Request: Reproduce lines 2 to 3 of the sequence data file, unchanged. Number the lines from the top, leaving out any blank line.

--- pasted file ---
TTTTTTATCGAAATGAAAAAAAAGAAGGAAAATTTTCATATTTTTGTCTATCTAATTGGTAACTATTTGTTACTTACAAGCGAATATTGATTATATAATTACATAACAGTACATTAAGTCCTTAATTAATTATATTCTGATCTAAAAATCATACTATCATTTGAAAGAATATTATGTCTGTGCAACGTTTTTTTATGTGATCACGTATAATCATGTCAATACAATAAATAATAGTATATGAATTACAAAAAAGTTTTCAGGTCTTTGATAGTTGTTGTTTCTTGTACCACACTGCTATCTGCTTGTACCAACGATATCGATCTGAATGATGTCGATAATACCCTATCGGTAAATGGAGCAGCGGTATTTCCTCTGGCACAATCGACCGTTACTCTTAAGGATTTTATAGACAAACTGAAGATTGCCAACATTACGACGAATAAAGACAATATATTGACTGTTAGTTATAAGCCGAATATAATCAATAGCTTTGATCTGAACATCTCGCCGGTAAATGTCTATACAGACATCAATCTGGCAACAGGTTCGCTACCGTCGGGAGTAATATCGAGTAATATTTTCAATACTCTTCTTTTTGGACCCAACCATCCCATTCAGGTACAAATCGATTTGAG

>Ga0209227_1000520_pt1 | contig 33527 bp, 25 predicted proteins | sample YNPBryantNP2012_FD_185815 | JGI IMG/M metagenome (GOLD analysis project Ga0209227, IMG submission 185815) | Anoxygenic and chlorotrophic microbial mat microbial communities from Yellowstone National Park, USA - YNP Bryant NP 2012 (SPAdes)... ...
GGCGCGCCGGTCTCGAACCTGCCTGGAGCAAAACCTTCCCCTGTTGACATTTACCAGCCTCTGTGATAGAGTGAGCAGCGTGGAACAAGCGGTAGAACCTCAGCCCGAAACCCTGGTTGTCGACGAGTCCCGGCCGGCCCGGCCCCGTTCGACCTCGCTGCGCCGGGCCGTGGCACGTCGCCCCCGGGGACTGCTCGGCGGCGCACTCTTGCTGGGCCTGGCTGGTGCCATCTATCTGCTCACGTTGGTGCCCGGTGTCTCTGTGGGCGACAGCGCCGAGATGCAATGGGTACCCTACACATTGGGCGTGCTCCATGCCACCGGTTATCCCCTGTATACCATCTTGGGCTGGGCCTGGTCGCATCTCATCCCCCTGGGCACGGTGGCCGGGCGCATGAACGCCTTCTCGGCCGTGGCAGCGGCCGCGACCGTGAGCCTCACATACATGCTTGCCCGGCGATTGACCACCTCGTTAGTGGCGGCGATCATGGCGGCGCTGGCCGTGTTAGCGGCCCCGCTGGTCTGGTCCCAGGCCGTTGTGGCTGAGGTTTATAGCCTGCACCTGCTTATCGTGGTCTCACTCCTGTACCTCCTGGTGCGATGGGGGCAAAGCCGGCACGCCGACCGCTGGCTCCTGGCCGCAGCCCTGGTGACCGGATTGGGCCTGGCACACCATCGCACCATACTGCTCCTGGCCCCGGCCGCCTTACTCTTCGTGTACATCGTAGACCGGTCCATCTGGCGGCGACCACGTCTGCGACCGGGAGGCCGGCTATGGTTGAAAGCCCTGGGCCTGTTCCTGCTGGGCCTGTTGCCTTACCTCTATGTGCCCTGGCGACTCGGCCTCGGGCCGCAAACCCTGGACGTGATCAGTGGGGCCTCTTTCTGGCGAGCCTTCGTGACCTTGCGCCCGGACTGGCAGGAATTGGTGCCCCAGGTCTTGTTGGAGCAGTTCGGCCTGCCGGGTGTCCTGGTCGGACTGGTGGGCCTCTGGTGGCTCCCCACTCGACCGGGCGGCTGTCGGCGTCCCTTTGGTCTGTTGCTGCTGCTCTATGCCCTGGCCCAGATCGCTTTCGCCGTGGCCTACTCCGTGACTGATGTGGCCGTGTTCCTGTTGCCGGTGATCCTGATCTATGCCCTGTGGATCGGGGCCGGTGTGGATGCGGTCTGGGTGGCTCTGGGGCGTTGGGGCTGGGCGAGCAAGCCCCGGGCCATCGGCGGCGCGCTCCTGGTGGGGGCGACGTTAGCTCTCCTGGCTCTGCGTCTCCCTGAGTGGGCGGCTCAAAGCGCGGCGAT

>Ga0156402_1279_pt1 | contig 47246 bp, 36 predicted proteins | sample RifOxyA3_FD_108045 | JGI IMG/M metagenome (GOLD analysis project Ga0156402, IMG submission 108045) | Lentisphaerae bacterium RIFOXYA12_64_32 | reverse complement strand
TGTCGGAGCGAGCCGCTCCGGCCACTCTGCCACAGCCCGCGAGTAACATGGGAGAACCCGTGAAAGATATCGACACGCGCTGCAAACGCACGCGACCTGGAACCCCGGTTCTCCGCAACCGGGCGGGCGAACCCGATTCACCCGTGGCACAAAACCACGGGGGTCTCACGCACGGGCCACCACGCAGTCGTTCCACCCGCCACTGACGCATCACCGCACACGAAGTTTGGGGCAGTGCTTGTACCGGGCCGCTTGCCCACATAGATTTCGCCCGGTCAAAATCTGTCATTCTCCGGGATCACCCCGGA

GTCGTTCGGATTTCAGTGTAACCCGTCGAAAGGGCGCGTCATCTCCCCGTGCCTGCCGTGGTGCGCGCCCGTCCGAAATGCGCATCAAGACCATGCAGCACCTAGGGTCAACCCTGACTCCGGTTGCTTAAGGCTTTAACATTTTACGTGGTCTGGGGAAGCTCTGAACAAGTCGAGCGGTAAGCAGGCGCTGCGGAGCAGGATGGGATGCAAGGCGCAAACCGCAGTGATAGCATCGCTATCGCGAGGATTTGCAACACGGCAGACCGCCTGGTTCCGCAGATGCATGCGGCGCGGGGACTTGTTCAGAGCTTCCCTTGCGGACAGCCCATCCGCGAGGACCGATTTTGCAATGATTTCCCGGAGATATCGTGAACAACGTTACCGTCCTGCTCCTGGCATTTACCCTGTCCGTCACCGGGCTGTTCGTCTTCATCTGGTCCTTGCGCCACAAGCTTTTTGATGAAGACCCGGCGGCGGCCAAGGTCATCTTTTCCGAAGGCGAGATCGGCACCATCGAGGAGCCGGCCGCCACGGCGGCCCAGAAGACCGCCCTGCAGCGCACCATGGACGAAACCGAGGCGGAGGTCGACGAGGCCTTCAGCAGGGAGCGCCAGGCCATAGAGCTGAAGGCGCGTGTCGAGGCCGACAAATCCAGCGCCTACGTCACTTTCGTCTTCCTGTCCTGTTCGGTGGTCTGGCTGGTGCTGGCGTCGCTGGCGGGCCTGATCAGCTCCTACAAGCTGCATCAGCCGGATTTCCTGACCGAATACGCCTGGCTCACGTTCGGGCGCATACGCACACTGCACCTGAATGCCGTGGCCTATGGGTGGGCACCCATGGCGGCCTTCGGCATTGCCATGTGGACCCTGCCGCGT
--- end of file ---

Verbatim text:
>Ga0209227_1000520_pt1 | contig 33527 bp, 25 predicted proteins | sample YNPBryantNP2012_FD_185815 | JGI IMG/M metagenome (GOLD analysis project Ga0209227, IMG submission 185815) | Anoxygenic and chlorotrophic microbial mat microbial communities from Yellowstone National Park, USA - YNP Bryant NP 2012 (SPAdes)... ...
GGCGCGCCGGTCTCGAACCTGCCTGGAGCAAAACCTTCCCCTGTTGACATTTACCAGCCTCTGTGATAGAGTGAGCAGCGTGGAACAAGCGGTAGAACCTCAGCCCGAAACCCTGGTTGTCGACGAGTCCCGGCCGGCCCGGCCCCGTTCGACCTCGCTGCGCCGGGCCGTGGCACGTCGCCCCCGGGGACTGCTCGGCGGCGCACTCTTGCTGGGCCTGGCTGGTGCCATCTATCTGCTCACGTTGGTGCCCGGTGTCTCTGTGGGCGACAGCGCCGAGATGCAATGGGTACCCTACACATTGGGCGTGCTCCATGCCACCGGTTATCCCCTGTATACCATCTTGGGCTGGGCCTGGTCGCATCTCATCCCCCTGGGCACGGTGGCCGGGCGCATGAACGCCTTCTCGGCCGTGGCAGCGGCCGCGACCGTGAGCCTCACATACATGCTTGCCCGGCGATTGACCACCTCGTTAGTGGCGGCGATCATGGCGGCGCTGGCCGTGTTAGCGGCCCCGCTGGTCTGGTCCCAGGCCGTTGTGGCTGAGGTTTATAGCCTGCACCTGCTTATCGTGGTCTCACTCCTGTACCTCCTGGTGCGATGGGGGCAAAGCCGGCACGCCGACCGCTGGCTCCTGGCCGCAGCCCTGGTGACCGGATTGGGCCTGGCACACCATCGCACCATACTGCTCCTGGCCCCGGCCGCCTTACTCTTCGTGTACATCGTAGACCGGTCCATCTGGCGGCGACCACGTCTGCGACCGGGAGGCCGGCTATGGTTGAAAGCCCTGGGCCTGTTCCTGCTGGGCCTGTTGCCTTACCTCTATGTGCCCTGGCGACTCGGCCTCGGGCCGCAAACCCTGGACGTGATCAGTGGGGCCTCTTTCTGGCGAGCCTTCGTGACCTTGCGCCCGGACTGGCAGGAATTGGTGCCCCAGGTCTTGTTGGAGCAGTTCGGCCTGCCGGGTGTCCTGGTCGGACTGGTGGGCCTCTGGTGGCTCCCCACTCGACCGGGCGGCTGTCGGCGTCCCTTTGGTCTGTTGCTGCTGCTCTATGCCCTGGCCCAGATCGCTTTCGCCGTGGCCTACTCCGTGACTGATGTGGCCGTGTTCCTGTTGCCGGTGATCCTGATCTATGCCCTGTGGATCGGGGCCGGTGTGGATGCGGTCTGGGTGGCTCTGGGGCGTTGGGGCTGGGCGAGCAAGCCCCGGGCCATCGGCGGCGCGCTCCTGGTGGGGGCGACGTTAGCTCTCCTGGCTCTGCGTCTCCCTGAGTGGGCGGCTCAAAGCGCGGCGAT